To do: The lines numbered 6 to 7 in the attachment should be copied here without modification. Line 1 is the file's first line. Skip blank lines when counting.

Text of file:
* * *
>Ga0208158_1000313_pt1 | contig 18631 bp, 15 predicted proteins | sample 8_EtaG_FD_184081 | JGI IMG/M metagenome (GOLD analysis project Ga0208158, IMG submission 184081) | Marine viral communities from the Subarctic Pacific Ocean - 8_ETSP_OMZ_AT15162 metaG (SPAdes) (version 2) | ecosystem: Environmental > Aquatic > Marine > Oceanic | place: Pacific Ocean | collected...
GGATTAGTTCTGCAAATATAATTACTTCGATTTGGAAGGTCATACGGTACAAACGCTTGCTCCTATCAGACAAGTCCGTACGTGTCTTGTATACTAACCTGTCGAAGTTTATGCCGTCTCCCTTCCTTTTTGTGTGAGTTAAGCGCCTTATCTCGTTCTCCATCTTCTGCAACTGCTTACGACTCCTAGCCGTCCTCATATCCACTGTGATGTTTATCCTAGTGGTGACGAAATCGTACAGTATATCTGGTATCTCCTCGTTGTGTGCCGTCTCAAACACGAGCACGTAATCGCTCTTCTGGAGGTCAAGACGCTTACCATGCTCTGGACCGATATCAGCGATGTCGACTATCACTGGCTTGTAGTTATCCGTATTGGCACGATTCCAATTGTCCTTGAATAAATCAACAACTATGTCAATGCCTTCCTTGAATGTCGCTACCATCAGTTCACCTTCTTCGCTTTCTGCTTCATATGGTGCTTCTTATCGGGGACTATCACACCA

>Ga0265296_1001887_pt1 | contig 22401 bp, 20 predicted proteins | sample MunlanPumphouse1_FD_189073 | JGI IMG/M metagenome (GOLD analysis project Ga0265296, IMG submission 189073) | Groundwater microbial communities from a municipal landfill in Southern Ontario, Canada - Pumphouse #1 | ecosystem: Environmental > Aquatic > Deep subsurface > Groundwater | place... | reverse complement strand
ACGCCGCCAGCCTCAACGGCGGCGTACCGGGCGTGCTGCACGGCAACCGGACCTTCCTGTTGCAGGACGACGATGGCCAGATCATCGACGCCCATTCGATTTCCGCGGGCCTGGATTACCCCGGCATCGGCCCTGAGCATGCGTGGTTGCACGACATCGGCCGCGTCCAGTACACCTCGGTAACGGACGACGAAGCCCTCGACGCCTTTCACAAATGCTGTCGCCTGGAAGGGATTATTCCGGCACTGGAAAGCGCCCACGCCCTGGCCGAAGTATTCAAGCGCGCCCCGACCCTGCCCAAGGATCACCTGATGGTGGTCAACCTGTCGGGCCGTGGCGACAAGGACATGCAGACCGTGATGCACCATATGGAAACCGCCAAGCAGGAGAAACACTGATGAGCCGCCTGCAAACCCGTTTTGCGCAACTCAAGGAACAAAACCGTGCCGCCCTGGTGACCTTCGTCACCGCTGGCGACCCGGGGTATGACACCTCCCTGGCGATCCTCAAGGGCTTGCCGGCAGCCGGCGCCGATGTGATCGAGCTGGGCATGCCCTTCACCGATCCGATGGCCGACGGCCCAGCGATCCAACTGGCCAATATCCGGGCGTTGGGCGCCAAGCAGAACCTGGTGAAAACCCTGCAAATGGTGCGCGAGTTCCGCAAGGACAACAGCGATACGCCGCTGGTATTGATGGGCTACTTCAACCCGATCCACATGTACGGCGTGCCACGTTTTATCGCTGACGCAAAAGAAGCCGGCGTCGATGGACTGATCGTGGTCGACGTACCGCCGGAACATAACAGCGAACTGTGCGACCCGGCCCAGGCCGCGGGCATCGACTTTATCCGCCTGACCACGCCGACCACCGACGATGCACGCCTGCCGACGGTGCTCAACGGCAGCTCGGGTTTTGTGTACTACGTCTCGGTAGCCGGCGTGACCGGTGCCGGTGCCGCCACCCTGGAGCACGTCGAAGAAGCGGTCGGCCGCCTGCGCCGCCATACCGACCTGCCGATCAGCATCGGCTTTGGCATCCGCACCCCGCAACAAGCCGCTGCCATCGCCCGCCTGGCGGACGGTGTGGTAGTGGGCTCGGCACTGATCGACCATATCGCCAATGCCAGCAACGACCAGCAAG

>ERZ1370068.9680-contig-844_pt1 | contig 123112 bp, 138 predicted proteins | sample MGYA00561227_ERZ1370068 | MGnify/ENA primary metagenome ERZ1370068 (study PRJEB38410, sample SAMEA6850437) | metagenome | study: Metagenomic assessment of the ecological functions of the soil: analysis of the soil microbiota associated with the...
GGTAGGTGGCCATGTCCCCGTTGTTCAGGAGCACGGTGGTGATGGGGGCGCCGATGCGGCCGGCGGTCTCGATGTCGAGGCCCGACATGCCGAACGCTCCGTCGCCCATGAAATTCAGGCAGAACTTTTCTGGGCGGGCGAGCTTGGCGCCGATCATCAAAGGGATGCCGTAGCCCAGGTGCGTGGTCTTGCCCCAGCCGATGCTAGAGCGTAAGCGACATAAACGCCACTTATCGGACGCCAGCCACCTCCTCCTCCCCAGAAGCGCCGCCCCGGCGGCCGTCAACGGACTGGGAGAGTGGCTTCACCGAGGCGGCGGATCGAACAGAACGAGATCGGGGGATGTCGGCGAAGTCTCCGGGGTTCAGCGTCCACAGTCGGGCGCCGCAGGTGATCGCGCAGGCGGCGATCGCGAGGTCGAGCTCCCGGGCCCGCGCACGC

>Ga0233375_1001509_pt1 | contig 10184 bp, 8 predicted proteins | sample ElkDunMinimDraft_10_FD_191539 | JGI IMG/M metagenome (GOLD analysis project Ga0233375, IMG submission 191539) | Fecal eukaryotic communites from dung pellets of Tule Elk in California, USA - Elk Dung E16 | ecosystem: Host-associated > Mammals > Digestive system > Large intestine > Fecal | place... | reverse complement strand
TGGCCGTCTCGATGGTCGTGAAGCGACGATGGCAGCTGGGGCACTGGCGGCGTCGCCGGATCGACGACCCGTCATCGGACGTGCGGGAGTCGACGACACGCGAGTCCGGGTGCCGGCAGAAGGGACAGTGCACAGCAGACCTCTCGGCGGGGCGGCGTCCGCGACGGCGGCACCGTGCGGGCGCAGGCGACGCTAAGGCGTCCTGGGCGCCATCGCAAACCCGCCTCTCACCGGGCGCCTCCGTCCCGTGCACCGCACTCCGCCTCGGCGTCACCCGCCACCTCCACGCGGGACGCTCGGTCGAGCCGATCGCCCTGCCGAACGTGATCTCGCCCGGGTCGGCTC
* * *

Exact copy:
GGTAGGTGGCCATGTCCCCGTTGTTCAGGAGCACGGTGGTGATGGGGGCGCCGATGCGGCCGGCGGTCTCGATGTCGAGGCCCGACATGCCGAACGCTCCGTCGCCCATGAAATTCAGGCAGAACTTTTCTGGGCGGGCGAGCTTGGCGCCGATCATCAAAGGGATGCCGTAGCCCAGGTGCGTGGTCTTGCCCCAGCCGATGCTAGAGCGTAAGCGACATAAACGCCACTTATCGGACGCCAGCCACCTCCTCCTCCCCAGAAGCGCCGCCCCGGCGGCCGTCAACGGACTGGGAGAGTGGCTTCACCGAGGCGGCGGATCGAACAGAACGAGATCGGGGGATGTCGGCGAAGTCTCCGGGGTTCAGCGTCCACAGTCGGGCGCCGCAGGTGATCGCGCAGGCGGCGATCGCGAGGTCGAGCTCCCGGGCCCGCGCACGC

>Ga0233375_1001509_pt1 | contig 10184 bp, 8 predicted proteins | sample ElkDunMinimDraft_10_FD_191539 | JGI IMG/M metagenome (GOLD analysis project Ga0233375, IMG submission 191539) | Fecal eukaryotic communites from dung pellets of Tule Elk in California, USA - Elk Dung E16 | ecosystem: Host-associated > Mammals > Digestive system > Large intestine > Fecal | place... | reverse complement strand